NCAA tennis: Officials are fair weather fans

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NCAA tennis: Officials are fair weather fans

URBANA — If the website administrator at weather.com has noticed a significant uptick in visits lately, Holly Stalcup might be as responsible as anyone.

As the tournament director for the NCAA tennis championships, the University of Illinois administrator has a keen interest in the weather forecast for the next 12 days for Champaign-Urbana.

“I guess I worry a little bit,” said Stalcup, the director of event management for the UI athletic department. “I have a feeling some time in the two weeks it’s going to rain (at least) one day.”

Timing is of the essence, however, in an event as structured and bustling as this.

If the rain must fall on Khan Outdoor Tennis Complex between now and the wrap-up on Memorial Day, Stalcup fervently hopes it won’t arrive on the tournament’s busiest days. Those would be today and Friday, when a total of 16 matches are scheduled in the team championship bracket. And again on May 22 and 23, when the singles and doubles championships begin.

“Fingers crossed,” Stalcup said Wednesday.

The decision on whether to delay matches or move them indoors rests with the NCAA tennis committee, a 12-member group of administrators and coaches who are on site for the tournament.

If rain arrives in the midst of a match, the court referee can make a determination on whether to continue. There also are head and deputy referees for the men’s and women’s tournaments who monitor court conditions.

“If we notice the wind or really any conditions that would make it unsafe for our student-athletes to continue outside, then that’s how we determine our next steps,” said Mary Berdo, NCAA coordinator for the women’s tennis championships. “But once rain starts falling, we kind of rely on that referee to call play.”

In rainy conditions, referees will pay particular attention to the painted lines on the courts. Those can become unavoidably slippery in the rain.

“They may play through some light drizzle ... but once the lines start to get slick, that’s when we’ll call it,” said Kristin Fasbender, NCAA coordinator for the men’s tennis championships. “So it may look like the court’s not that wet that you couldn’t play on it, but the lines (actually) are too slick.”

If it’s a brief rain, UI court maintenance staff is at the ready to dry the playing surfaces as quickly as possible. Their tools of the trade include 20 squeegees and three supersized air blowers. Stalcup saw similar blowers in action while attending the U.S. Open and recommended that the UI athletic department purchase them for the NCAA Championships. According to Stalcup, each has the drying capacity of at least eight backpack blowers.

UI court maintenance staff also have practiced for the rain, going through dry runs on court surfaces wet by water hoses.

“We’re ready if (rain) happens,” Stalcup said.

Although rare, wind also can shut down a match. If sustained winds of 20 mph or more last for three hours, NCAA protocol is to move indoors.

Should this year’s event be forced to make that move for any reason, the UI is better equipped than most past hosts to handle the match volume. Next door to Khan, the Atkins Tennis Center has six indoor courts. Recent hosts Georgia, Texas A&M and Stanford offered no more than four indoor courts on campus.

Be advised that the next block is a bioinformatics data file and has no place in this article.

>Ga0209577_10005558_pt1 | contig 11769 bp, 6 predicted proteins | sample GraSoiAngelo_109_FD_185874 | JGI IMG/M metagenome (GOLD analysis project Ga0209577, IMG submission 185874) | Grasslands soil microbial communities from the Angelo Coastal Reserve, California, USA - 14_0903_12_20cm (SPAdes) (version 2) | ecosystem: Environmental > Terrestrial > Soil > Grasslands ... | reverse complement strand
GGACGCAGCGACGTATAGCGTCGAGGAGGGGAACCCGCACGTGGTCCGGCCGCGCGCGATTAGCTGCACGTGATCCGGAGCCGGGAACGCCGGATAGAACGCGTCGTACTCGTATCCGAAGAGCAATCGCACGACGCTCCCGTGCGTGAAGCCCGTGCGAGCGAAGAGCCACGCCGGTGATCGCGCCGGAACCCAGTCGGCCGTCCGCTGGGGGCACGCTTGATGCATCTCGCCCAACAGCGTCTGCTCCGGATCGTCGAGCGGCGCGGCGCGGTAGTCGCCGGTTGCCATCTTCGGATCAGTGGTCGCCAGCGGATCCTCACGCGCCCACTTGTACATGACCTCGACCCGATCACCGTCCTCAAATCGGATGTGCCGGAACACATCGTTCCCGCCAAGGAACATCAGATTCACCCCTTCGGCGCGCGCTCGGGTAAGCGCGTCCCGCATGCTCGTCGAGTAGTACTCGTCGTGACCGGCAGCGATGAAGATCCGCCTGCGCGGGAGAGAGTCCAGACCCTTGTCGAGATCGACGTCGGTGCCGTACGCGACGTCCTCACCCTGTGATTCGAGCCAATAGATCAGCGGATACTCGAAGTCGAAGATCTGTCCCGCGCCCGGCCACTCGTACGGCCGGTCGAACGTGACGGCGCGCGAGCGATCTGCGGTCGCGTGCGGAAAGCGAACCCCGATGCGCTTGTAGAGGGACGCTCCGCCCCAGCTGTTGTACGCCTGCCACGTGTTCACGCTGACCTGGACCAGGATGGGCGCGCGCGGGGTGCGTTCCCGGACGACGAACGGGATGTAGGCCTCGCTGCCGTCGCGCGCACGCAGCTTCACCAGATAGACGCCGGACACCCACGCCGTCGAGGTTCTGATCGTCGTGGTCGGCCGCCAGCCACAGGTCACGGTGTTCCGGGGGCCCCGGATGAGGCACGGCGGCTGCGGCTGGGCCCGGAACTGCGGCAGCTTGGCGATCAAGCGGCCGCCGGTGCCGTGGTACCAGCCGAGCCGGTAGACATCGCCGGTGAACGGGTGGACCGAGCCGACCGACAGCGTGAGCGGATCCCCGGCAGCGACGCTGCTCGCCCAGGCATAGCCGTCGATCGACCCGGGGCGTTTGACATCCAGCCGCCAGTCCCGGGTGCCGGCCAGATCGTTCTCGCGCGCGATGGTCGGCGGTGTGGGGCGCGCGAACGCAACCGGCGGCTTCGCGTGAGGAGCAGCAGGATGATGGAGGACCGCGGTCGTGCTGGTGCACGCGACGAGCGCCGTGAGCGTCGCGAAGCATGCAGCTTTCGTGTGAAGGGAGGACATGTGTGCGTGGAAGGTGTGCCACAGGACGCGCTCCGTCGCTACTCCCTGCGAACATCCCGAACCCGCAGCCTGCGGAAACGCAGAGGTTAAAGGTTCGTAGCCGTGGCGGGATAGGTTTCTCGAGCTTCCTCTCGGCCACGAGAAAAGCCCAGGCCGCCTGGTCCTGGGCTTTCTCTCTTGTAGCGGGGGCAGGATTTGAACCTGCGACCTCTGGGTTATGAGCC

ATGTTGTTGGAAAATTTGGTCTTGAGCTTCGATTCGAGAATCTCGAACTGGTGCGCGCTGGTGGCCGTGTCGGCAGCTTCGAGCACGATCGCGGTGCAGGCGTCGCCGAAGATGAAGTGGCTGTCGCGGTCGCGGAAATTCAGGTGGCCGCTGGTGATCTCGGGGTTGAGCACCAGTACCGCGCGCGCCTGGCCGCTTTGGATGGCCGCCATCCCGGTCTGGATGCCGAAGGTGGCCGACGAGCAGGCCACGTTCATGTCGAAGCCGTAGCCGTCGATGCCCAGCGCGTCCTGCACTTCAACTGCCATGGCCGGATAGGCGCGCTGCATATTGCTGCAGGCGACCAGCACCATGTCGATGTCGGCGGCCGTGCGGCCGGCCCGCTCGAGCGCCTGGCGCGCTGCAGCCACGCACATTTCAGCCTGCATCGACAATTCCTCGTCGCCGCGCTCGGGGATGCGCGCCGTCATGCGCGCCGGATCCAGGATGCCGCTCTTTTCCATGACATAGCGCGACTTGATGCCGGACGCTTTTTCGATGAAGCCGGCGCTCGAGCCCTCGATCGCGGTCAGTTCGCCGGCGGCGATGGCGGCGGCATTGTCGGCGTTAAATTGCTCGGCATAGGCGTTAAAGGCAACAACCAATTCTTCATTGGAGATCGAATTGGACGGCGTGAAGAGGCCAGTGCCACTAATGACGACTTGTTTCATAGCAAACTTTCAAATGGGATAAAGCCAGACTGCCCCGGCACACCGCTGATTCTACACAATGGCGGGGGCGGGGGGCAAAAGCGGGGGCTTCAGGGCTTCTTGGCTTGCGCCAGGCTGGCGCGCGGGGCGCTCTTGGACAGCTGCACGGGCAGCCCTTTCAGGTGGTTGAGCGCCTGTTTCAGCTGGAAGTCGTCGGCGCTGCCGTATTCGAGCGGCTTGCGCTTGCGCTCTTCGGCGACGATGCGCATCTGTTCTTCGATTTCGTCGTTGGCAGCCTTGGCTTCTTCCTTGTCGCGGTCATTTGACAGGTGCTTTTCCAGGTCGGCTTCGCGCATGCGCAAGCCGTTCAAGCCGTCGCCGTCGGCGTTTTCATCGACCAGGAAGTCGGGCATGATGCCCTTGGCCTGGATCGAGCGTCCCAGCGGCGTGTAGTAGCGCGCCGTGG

Thus, unlike those sites, Illinois can stage all six singles matches simultaneously when two teams square off indoors.

“That is a plus for us,” Stalcup said.

Given the length of the tennis championships, NCAA administrators have come to expect weather interference at some point. And the rain apparently pays no mind to the timing of its arrival. In 2012, the singles portion of the men’s team championship match at Athens, Ga., ended up being forced indoors.

“It’s a spring championship (so) you always go into those knowing that there could be weather,” Berdo said. “No matter whether you’re in the Midwest, you’re in the West, you’re in the South, there’s always the opportunity for weather.”

So the NCAA tennis committee won’t hold it against the current host if it runs into some bad weather luck. Of course, that’s no consolation to Stalcup, who has worked ceaselessly on preparations for this event since the NCAA announced in June 2010 that it was awarding the 2013 tournament to the UI. Perhaps more than anyone, she is rooting for cooperative weather for the next 12 days.

“Just for the well-being of the student-athletes, you want it to be you’re not playing way late into the evening (because of weather delays),” Stalcup said. “And also, I just want to show off our facility outside. We’ve decorated it and everything looks nice.

“This is an outdoor championships and so (the NCAA) will do their best to play it outside.”

Fingers crossed.

Storylines to watch

Big Ten presence

The women’s Sweet 16 includes three teams from the Big Ten — 10th-seeded Michigan, 11th-seeded Northwestern and 15th-seeded Nebraska. Fifth-seeded Ohio State will represent the conference in the men’s round of 16.

Ex-Illini links
Several former Illini tennis players will be on the coaching sidelines for team and/or individual championships. Among those returning to their alma mater are Amer Delic (Florida men’s assistant); Ryler DeHeart (Alabama men’s assistant); Marc Spicijaric (Duke women’s assistant) and Marisa Lambropoulos (Oklahoma women’s volunteer assistant).

Short-handed
The Duke women’s team has reached the round of 16 with basically a roster of four after losing four players to injury and other reasons. A Duke soccer player who played high school tennis has joined the team. Still, the Blue Devils are forfeiting No. 3 doubles and No. 6 singles. It hasn’t stopped them yet.
 

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